HomeOpinionWhat happened to the Penal Code?

What happened to the Penal Code?

The last serious attempt to develop a new Penal Code occurred between 2000 and 2002, during the government of President Chávez. I remember that I was part of the commission in charge of writing the general part, the most important because it deals with criminal legal dogmatics, that is, what refers to the theory of crime and punishment. Then, time passed as if forgetting what had been done and some reform projects appeared, while in some sectors the idea of ​​a new code was reinforced that would bring together in the special part all the crimes, those of the current code and those that are in laws. specials. However, it seems that what has been done to date has ended in nothing.

It is important to return to the idea of ​​the new Penal Code, but with awareness and knowledge of what should be done, thinking about it without capricious proposals. It must be done from the criminal approach of the Constitution, conceived within the framework of a Constitutional State of Law whose characteristic is none other than the subordination of the law to constitutional principles, which forms a limit and, in turn, that subordination completes democracy. The constitutionally established rights correspond to prohibitions and obligations imposed on the powers of the majority so that they are not absolute. But this subordination of the law to the Constitution completes the exercise of democracy because these principles and obligations are configured as guarantees of the rights of all against abuses. So it has been said. So, remembering Santiago Mir Puig, a social and democratic State of law must not only fulfill its function of protection against crime, but it must do so without exceeding the limits imposed by the Constitution on the exercise of power.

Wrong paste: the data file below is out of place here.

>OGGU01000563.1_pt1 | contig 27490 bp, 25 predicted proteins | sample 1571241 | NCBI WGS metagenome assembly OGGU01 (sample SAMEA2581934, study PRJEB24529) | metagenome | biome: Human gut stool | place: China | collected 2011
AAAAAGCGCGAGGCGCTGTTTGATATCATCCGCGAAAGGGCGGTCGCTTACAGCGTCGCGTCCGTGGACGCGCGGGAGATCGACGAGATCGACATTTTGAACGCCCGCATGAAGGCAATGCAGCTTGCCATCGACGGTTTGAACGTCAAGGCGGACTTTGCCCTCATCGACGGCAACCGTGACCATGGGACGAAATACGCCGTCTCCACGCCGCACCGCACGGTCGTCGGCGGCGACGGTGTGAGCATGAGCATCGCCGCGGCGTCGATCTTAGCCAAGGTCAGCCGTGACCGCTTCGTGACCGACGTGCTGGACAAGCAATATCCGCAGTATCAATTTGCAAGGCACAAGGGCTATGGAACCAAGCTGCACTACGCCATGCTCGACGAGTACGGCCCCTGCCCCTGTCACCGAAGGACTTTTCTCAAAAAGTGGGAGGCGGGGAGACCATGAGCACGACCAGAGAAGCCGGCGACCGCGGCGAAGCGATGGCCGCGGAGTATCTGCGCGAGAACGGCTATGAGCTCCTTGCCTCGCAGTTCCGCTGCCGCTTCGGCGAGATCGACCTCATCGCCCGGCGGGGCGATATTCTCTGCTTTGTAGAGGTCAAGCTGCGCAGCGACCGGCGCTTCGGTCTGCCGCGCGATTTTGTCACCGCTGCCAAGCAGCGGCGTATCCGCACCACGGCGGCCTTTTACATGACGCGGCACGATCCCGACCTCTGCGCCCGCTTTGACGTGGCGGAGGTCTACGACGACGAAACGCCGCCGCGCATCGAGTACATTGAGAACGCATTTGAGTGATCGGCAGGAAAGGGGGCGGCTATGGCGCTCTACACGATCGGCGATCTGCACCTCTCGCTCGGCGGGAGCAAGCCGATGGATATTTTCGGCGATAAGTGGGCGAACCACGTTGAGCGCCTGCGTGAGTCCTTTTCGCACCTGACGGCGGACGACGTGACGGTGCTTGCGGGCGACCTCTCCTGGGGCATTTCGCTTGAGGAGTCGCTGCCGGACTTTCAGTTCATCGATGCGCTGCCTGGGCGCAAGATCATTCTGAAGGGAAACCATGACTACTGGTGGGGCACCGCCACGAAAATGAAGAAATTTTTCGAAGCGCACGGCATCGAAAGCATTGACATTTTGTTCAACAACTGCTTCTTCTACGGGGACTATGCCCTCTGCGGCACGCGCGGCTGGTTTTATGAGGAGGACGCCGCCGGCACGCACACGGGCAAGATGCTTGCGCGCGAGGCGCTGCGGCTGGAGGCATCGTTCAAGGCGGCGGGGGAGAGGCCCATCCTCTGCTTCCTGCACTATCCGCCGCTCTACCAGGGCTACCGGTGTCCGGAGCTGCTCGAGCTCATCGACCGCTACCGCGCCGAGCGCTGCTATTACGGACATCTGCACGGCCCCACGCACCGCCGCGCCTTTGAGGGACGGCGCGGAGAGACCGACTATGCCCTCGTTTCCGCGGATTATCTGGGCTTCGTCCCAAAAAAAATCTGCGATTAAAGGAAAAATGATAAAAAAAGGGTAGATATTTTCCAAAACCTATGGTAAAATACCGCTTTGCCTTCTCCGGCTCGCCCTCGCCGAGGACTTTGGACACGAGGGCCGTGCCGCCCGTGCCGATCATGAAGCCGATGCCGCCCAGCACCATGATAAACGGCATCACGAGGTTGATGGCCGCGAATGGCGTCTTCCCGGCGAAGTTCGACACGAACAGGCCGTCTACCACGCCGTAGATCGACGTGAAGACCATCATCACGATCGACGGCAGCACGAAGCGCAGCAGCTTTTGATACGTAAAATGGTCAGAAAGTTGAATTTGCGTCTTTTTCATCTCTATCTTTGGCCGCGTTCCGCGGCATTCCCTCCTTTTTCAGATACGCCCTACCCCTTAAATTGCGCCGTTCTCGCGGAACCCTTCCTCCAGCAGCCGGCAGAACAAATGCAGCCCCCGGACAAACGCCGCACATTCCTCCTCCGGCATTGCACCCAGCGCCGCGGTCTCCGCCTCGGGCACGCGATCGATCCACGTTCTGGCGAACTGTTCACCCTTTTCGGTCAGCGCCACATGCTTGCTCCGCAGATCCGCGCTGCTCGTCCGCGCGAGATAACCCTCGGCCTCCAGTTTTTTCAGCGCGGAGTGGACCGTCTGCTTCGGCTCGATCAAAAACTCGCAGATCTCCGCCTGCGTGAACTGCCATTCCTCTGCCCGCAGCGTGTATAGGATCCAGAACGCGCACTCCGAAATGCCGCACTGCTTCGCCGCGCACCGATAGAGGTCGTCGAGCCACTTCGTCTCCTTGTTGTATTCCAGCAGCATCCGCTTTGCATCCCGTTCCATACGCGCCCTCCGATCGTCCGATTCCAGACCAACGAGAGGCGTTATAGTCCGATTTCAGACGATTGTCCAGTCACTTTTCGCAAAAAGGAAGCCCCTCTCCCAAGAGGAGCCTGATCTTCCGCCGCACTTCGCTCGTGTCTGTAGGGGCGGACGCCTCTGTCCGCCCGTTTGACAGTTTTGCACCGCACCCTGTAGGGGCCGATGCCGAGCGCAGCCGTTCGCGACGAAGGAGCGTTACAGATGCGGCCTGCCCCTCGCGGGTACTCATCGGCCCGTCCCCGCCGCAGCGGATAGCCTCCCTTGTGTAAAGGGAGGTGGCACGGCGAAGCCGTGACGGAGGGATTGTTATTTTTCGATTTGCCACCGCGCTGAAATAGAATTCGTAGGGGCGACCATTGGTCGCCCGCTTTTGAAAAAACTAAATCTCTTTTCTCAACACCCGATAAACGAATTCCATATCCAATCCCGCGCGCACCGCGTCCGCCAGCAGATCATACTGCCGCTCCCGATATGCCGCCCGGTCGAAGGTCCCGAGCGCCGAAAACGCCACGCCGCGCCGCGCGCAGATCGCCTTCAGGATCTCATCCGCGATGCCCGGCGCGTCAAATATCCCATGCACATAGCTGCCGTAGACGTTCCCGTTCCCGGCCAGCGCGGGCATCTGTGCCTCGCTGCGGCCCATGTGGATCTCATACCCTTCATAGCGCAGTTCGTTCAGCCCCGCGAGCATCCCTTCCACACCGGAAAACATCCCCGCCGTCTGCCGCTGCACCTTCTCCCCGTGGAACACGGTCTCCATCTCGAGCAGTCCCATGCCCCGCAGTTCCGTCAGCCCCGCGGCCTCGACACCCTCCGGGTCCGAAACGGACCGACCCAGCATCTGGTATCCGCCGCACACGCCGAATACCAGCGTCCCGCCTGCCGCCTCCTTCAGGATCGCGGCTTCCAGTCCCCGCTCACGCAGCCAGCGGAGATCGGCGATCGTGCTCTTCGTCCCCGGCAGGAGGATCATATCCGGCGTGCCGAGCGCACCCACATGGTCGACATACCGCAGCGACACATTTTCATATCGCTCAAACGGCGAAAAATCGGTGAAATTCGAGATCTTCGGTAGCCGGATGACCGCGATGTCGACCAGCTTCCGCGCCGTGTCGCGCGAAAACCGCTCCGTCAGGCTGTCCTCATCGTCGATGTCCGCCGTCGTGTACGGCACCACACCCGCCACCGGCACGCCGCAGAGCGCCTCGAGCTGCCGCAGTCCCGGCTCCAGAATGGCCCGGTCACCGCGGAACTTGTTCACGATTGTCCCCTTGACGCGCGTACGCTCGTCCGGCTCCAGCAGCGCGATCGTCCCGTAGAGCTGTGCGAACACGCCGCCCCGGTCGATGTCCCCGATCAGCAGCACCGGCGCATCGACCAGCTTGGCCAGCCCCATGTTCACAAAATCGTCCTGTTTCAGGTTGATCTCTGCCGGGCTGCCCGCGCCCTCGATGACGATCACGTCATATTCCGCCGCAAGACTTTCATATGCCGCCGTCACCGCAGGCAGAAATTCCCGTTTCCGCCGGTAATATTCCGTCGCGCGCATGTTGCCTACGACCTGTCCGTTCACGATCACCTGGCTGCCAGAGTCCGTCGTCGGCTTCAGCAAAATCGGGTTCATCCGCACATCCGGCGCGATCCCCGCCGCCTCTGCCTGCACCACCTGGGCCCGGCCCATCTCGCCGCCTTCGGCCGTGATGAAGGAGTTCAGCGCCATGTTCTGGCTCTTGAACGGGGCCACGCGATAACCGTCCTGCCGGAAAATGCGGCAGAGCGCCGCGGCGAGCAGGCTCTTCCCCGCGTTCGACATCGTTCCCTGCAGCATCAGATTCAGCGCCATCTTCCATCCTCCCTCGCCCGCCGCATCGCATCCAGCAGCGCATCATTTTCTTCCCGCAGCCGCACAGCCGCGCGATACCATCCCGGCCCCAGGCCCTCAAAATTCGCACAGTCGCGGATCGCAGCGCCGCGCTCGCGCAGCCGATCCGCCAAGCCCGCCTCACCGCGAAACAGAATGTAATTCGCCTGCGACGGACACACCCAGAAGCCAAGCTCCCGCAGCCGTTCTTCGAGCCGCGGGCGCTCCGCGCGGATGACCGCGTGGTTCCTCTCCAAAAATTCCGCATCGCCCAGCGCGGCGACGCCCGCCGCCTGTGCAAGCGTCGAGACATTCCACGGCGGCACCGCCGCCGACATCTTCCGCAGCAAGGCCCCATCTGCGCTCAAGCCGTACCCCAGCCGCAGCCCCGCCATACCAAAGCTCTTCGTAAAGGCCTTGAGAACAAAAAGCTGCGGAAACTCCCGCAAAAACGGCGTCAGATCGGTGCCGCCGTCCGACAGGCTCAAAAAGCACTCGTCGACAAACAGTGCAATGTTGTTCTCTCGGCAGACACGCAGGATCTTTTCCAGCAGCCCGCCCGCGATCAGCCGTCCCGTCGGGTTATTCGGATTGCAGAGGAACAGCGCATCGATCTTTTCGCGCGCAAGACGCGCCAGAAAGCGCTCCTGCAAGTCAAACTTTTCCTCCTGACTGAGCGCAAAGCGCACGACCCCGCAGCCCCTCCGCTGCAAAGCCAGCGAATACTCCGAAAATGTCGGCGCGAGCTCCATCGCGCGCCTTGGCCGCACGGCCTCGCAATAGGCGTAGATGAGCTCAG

From the perspective of fundamental rights, legislators and judges are limited. This means that criminal regulations must be carefully thought out, both in their creation and in their application. For example, in terms of freedom of expression, everyone has the right to express their ideas or opinions through any means of communication. This means that the constitutional order does not allow the act of expressing an opinion or an idea to be classified as a crime, much less for an opinion or an idea to be converted into a crime of another nature, such as a hate crime. That can't happen.

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